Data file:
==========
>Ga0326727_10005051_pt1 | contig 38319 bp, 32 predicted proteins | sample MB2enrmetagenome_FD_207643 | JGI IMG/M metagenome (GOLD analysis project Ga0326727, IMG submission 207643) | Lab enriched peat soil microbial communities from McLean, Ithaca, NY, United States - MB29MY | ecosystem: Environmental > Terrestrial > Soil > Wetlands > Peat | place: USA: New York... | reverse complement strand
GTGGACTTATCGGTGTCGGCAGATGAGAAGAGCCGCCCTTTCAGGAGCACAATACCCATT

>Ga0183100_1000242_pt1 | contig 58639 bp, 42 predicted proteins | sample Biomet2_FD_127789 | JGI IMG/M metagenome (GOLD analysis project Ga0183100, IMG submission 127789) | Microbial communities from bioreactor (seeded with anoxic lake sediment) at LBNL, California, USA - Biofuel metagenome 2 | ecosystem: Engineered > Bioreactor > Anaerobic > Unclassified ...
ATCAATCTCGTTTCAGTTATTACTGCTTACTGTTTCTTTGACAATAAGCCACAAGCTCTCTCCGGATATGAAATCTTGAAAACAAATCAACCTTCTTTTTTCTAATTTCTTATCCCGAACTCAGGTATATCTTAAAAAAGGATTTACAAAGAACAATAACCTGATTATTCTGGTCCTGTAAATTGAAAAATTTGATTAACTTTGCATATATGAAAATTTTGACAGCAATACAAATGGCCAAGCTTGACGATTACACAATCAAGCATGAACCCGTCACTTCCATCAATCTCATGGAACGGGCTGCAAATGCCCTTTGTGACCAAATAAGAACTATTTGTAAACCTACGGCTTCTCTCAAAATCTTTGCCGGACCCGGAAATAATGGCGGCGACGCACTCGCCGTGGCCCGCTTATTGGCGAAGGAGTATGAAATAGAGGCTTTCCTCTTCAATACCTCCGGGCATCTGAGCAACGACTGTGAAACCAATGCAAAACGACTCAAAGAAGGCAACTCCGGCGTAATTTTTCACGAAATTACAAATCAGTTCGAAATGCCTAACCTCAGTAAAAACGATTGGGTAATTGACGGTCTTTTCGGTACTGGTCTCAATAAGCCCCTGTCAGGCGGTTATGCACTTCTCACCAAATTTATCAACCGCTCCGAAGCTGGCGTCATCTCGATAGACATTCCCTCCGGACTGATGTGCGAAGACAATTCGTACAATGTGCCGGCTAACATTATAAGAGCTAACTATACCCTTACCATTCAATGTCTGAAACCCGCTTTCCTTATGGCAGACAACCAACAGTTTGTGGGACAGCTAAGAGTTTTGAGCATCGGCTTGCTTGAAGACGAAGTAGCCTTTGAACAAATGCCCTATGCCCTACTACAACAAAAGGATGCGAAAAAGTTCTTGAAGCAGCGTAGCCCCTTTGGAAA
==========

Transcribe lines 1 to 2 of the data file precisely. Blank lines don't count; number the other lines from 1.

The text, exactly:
>Ga0326727_10005051_pt1 | contig 38319 bp, 32 predicted proteins | sample MB2enrmetagenome_FD_207643 | JGI IMG/M metagenome (GOLD analysis project Ga0326727, IMG submission 207643) | Lab enriched peat soil microbial communities from McLean, Ithaca, NY, United States - MB29MY | ecosystem: Environmental > Terrestrial > Soil > Wetlands > Peat | place: USA: New York... | reverse complement strand
GTGGACTTATCGGTGTCGGCAGATGAGAAGAGCCGCCCTTTCAGGAGCACAATACCCATT